Abortion Providers Sue Ohio Over Fetal Remains Disposal Law
Abortion clinics are suing the state of Ohio to block a recent law requiring that fetal remains from surgical abortions be cremated or buried.
Clinics, through their lawyers at the ACLU of Ohio, argue in Hamilton County Common Pleas Court that a lack of rules makes complying with the law “impossible.”
Set to take effect April 6, SB27 replaces an earlier state law that required aborted fetuses to be disposed of “in a humane manner,” but did not define “humane.” It also requires that women having an abortion must fill out a form designating how to dispose of the remains.
According to the lawsuit, the Ohio Department of Health has yet to prescribe the forms required under the law before any procedural abortion, and won't be able to have them in place by April 6. As a result, the the clinics will be forced to turn away patients seeking procedural abortions before that date, because of the concern of being penalized "despite the impossibility of complying with SB27 when it takes effect."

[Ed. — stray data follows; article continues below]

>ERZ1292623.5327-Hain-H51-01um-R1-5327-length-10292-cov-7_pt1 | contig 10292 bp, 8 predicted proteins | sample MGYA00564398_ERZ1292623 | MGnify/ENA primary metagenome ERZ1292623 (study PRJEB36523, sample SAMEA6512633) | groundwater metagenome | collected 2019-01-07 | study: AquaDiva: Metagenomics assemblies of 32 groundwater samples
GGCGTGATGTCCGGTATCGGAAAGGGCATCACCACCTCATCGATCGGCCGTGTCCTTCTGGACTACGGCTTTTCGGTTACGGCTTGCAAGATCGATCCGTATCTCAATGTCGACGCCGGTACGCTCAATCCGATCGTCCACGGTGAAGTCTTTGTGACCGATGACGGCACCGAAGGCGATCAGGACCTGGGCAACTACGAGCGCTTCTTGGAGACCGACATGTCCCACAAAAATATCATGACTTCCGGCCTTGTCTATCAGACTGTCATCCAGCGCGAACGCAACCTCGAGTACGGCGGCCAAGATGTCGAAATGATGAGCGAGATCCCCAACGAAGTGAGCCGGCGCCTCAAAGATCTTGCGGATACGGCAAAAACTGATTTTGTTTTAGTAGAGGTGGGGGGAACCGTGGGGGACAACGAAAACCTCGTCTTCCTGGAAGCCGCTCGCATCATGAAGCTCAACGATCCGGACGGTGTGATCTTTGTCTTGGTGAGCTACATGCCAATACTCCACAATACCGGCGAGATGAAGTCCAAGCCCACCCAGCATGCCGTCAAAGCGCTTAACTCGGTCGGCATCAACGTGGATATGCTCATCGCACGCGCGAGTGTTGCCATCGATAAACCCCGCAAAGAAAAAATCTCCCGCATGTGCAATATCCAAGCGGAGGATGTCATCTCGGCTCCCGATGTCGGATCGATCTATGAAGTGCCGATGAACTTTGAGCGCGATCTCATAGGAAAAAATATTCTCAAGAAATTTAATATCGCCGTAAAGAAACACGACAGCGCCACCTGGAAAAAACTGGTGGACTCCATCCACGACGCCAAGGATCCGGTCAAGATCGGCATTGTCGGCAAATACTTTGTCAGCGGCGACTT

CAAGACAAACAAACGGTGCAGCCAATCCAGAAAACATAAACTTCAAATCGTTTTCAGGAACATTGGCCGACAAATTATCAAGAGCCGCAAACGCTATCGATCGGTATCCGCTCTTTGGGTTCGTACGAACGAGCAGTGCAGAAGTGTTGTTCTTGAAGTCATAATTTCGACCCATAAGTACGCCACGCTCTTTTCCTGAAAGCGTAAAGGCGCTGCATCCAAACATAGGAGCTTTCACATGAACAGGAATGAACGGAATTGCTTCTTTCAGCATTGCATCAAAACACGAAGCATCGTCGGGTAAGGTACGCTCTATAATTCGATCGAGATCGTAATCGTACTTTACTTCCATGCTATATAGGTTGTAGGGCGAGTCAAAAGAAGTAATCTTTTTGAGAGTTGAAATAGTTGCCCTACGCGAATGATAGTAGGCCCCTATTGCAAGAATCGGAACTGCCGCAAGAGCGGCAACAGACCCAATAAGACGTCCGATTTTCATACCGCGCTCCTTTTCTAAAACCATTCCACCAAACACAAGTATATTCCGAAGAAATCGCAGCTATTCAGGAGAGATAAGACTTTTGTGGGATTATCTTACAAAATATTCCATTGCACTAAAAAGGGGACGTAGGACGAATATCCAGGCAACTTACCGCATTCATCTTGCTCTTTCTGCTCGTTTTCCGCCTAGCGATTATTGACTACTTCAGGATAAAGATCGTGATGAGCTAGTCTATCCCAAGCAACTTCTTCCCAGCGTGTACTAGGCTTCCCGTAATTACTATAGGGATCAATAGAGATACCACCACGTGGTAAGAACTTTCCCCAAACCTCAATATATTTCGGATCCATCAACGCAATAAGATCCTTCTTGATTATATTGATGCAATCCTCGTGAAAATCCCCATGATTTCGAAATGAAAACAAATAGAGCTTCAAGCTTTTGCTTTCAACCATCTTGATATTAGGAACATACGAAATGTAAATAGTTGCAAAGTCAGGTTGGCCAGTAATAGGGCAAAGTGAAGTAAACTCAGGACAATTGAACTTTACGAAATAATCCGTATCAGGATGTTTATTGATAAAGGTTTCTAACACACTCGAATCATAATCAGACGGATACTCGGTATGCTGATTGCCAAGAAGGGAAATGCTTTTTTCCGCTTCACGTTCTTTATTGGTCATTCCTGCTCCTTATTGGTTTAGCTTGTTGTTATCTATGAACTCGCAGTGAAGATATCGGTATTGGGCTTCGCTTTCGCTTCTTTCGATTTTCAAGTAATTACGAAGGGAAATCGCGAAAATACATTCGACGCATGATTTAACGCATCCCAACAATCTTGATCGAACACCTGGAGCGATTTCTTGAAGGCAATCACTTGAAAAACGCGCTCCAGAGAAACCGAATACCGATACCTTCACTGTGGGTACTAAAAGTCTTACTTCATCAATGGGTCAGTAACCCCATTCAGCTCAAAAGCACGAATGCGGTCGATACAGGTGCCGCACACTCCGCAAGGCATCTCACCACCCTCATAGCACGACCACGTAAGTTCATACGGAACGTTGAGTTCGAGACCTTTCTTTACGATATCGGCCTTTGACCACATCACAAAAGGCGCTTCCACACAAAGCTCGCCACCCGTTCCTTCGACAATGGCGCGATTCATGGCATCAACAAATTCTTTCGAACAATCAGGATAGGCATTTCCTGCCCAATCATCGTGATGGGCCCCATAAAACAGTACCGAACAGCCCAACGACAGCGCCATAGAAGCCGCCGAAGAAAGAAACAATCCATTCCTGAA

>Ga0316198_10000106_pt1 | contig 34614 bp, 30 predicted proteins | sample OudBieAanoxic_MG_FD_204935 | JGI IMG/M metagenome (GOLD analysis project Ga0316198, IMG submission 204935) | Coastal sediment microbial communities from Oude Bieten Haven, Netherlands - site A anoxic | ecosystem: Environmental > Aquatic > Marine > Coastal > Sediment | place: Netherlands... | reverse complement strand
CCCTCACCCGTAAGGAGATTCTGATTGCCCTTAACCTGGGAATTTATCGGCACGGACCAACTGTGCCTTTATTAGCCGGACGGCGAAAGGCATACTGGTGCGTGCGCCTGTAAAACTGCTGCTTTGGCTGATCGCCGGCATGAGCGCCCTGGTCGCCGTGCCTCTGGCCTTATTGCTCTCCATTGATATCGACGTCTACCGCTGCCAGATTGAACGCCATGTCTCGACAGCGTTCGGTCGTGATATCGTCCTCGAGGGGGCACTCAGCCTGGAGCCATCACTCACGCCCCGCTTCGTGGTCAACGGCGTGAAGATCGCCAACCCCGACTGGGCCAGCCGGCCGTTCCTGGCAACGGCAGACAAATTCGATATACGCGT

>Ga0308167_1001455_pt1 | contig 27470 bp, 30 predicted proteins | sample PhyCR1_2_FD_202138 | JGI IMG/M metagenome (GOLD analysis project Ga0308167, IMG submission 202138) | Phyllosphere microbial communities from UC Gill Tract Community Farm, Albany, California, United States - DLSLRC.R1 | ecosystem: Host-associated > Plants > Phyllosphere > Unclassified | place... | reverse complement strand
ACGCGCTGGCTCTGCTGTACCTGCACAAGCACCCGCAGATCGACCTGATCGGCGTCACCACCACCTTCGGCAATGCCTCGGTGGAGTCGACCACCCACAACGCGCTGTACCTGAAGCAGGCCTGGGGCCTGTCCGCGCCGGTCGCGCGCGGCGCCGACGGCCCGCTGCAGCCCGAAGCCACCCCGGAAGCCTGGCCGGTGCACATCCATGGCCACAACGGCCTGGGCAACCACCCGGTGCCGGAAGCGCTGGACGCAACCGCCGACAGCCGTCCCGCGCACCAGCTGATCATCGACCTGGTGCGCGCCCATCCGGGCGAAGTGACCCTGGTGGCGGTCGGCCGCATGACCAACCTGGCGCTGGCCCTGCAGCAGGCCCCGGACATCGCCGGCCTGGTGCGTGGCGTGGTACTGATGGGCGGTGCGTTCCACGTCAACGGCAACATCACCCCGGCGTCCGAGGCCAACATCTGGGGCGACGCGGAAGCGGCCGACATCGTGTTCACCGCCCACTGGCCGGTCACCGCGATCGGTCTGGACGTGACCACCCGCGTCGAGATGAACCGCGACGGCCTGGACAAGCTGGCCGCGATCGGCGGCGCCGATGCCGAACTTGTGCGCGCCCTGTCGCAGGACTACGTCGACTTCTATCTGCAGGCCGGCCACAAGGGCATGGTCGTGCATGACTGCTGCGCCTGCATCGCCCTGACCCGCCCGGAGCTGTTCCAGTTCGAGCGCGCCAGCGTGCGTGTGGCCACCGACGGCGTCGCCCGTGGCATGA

"Effectively banning all procedural abortions would be in direct violation of Plaintiffs’ patients’ fundamental constitutional right to have an abortion and would cause those patients irreparable harm," the lawsuit reads.
Tuesday's lawsuit, which names the Ohio Department of Health, director Stephanie McCloud and other officials as defendants, seeks a temporary restraining order preventing Ohio clinics from being penalized. The clinics also want SB27 thrown out as unconstitutional under the Ohio Constitution.
SB27 passed the Ohio legislature without a single Democratic vote before Gov. Mike DeWine signed it into law at the end of last year.
Abortion opponents said the new language assures human dignity, while abortion-rights groups say it’s intended as a hurdle to getting an abortion. Among the groups suing the state are Planned Parenthood, Preterm-Cleveland and the Northeast Ohio Women's Center.
"Despite the fact that we are in the midst of a global pandemic and there are vast and numerous public health tasks before the Ohio Department of Health, the State passed this frivolous and medically unnecessary law," the ACLU wrote in a statement. "We simply want reassurance that we won’t be punished for our inability to comply with a directive that doesn’t exist."
In 2019, the U.S. Supreme Court upheld a similar fetal disposal law in Indiana.